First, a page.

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PlantFiles: White Plumbago, Cape Leadwort
Plumbago auriculata 'Alba'

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Family: Plumbaginaceae (plum-baj-i-NAY-see-ee) (Info)
Genus: Plumbago (plum-BAY-go) (Info)
Species: auriculata (aw-rik-yoo-LAY-tuh) (Info)
Cultivar: Alba

Synonym:Plumbago capensis

One vendor has this plant for sale.

9 members have or want this plant for trade.

Category:
Shrubs
Tropicals and Tender Perennials

Height:
36-48 in. (90-120 cm)
4-6 ft. (1.2-1.8 m)

Spacing:
24-36 in. (60-90 cm)
36-48 in. (90-120 cm)

Hardiness:
USDA Zone 8b: to -9.4 C (15 F)
USDA Zone 9a: to -6.6 C (20 F)
USDA Zone 9b: to -3.8 C (25 F)
USDA Zone 10a: to -1.1 C (30 F)
USDA Zone 10b: to 1.7 C (35 F)
USDA Zone 11: above 4.5 C (40 F)

Sun Exposure:
Sun to Partial Shade

Danger:
All parts of plant are poisonous if ingested

Bloom Color:
White/Near White

Bloom Time:
Blooms repeatedly

Foliage:
Evergreen

Other details:
Drought-tolerant; suitable for xeriscaping
This plant is resistant to deer

Soil pH requirements:
6.1 to 6.5 (mildly acidic)

Patent Information:
Non-patented

Propagation Methods:
By dividing the rootball
From semi-hardwood cuttings

Seed Collecting:
Unknown - Tell us

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There are a total of 8 photos.
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Profile:

5 positives
No neutrals
No negatives

Gardeners' Notes:

RatingAuthorContent
Positive teresalt01 On Jun 12, 2011, teresalt01 from Tampa, FL (Zone 9b) wrote:

Beautiful alternative to the more common blue plumbago. We have been very pleased to see that this has not 'reverted' to the more common blue - as so many 'unusual hybrid's seem to want to revert back to their roots after a couple of seasons in the garden

Positive beemoth1 On May 31, 2010, beemoth1 from Hilton Head Island, SC wrote:

I was given a cutting of white plumbago several years ago and it has become very prolific, to say the least. Last year I cut it back to the ground and has rebounded in both its original spot and in the form of many shoots springing up everywhere. Does anyone know how to propagate from the seedlings? They are not suckers, as they are not attached to the mother plant; some are 6 or 7 feet away. I've tried to dig them up but there are no visible roots. Any thoughts?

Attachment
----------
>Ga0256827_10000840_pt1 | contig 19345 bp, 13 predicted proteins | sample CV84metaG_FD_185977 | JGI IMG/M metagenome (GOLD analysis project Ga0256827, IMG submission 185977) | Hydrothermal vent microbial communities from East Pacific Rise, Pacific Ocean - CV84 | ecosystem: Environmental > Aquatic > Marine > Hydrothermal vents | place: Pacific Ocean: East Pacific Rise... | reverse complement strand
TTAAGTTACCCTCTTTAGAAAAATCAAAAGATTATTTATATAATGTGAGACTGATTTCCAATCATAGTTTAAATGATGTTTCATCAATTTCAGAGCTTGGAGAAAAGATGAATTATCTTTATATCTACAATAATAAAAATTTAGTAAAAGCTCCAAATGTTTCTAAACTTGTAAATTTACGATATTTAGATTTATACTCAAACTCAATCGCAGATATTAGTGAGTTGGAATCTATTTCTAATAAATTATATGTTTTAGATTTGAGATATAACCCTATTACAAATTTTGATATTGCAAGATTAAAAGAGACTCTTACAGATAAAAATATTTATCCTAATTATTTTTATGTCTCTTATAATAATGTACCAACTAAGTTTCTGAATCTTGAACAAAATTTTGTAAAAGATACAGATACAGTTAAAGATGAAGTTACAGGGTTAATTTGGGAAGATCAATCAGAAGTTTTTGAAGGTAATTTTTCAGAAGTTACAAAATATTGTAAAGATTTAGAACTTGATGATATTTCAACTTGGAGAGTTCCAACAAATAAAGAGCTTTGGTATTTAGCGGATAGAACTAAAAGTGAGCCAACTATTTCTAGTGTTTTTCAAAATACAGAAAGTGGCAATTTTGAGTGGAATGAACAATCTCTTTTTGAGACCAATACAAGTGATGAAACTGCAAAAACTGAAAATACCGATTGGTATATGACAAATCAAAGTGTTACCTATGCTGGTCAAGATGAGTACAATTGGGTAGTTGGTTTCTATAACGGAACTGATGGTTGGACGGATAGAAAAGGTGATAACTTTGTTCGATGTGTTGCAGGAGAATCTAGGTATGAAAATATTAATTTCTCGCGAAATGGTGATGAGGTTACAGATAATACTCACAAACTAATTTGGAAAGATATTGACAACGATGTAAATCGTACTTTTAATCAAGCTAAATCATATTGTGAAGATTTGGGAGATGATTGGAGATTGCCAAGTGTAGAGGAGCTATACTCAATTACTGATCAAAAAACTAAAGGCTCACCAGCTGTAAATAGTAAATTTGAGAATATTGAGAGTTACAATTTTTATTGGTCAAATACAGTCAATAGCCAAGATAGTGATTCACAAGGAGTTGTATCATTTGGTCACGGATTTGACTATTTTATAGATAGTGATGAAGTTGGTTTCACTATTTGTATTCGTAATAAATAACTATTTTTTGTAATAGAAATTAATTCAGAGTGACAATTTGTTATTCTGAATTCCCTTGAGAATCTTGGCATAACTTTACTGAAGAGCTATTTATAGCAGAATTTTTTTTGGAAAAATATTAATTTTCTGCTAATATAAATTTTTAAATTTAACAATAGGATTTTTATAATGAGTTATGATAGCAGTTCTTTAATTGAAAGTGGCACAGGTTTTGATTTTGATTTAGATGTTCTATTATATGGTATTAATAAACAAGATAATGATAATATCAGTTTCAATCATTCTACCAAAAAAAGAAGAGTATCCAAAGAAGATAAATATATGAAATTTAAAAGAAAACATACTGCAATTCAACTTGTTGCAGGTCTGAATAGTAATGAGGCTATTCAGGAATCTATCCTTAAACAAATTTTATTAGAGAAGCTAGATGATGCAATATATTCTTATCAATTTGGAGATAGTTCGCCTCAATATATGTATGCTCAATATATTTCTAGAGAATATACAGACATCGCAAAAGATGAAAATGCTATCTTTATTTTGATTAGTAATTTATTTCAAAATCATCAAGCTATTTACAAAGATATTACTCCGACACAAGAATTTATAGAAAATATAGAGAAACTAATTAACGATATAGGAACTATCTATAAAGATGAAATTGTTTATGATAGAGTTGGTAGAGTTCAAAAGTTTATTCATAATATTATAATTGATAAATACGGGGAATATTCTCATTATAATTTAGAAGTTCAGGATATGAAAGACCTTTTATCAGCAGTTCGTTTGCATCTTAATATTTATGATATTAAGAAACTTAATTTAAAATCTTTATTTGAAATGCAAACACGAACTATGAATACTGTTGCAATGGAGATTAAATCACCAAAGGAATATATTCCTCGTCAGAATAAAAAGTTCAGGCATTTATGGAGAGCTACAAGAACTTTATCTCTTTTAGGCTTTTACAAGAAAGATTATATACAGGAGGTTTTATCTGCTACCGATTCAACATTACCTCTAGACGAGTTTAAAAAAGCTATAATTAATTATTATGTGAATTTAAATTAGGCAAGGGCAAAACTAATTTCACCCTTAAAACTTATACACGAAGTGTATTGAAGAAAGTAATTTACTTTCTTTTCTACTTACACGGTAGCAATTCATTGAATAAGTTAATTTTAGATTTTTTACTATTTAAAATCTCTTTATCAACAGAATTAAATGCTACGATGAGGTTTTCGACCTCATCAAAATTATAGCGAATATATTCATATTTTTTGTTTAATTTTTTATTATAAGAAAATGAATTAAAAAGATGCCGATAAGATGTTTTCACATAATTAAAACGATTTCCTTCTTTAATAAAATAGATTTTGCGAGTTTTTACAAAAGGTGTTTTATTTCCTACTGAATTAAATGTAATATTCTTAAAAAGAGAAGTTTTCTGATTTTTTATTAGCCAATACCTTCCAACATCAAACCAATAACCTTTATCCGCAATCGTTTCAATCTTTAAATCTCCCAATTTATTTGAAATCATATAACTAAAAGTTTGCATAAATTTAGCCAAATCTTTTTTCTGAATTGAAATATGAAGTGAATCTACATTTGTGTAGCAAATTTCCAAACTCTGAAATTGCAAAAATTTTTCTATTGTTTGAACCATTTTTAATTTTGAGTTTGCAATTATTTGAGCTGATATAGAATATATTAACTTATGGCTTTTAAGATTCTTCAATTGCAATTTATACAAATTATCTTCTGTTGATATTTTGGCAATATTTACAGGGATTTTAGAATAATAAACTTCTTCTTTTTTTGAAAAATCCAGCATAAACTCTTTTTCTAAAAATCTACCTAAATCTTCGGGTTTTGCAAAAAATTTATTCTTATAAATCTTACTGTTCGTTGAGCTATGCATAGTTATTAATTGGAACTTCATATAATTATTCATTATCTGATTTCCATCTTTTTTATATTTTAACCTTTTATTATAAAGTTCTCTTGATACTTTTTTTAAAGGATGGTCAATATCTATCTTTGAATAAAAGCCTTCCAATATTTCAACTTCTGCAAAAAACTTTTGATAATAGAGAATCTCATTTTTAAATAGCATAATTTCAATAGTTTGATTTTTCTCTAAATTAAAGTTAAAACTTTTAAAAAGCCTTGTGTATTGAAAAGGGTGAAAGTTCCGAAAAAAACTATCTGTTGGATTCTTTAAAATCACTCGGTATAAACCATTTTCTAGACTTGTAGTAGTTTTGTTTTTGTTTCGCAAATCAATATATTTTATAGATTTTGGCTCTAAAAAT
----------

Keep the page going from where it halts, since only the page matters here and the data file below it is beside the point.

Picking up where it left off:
Positive curlytunes On Oct 23, 2008, curlytunes from Shawnee, OK wrote:

I brought this plant with me whenever I moved from San Antonio and kept it in a pot in my backyard greenhouse for a couple of years during the winter. I finally planted it 4 years ago. I rake several inches of leaves up around it whenever cold weather arrives and so far it has come back every year. I also planted a blue one and it is still with me also here in Shawnee, OK

Positive QueenieBee On Oct 25, 2006, QueenieBee from Anthony, FL wrote:

I have the white and the blue Plumbago and love them! They are virtually "no fuss" plants once they are established.

Positive JaxFlaGardener On Jul 5, 2006, JaxFlaGardener from Jacksonville, FL (Zone 8b) wrote:

This plant is very attractive when intermixed with the typical blue varieties of Plumbago. The flower shape is similar to garden phlox and has somewhat of the effect of being a giant phlox plant. Allow alll Plumbago plenty of room in a flower bed or rear border of a garden planting or else plan to keep it pruned to a more upright growth habit. The large cascading branches can overwhelm surrounding plants and cause them to suffer from lack of light.

Jeremy

Regional...

This plant has been said to grow in the following regions:

Tucson, Arizona
Aptos, California
Anthony, Florida
Bartow, Florida
Big Pine Key, Florida
Brooksville, Florida
Homosassa, Florida
Jacksonville, Florida
Port Charlotte, Florida
Tampa, Florida
Thonotosassa, Florida
Derby, Kansas
Shawnee, Oklahoma
Cabo Rojo, Puerto Rico
Hilton Head Island, South Carolina
Myrtle Beach, South Carolina
Austin, Texas (2 reports)
Brazoria, Texas
Dallas, Texas
Houston, Texas
Mc Kinney, Texas
Round Rock, Texas
San Antonio, Texas
Zapata, Texas



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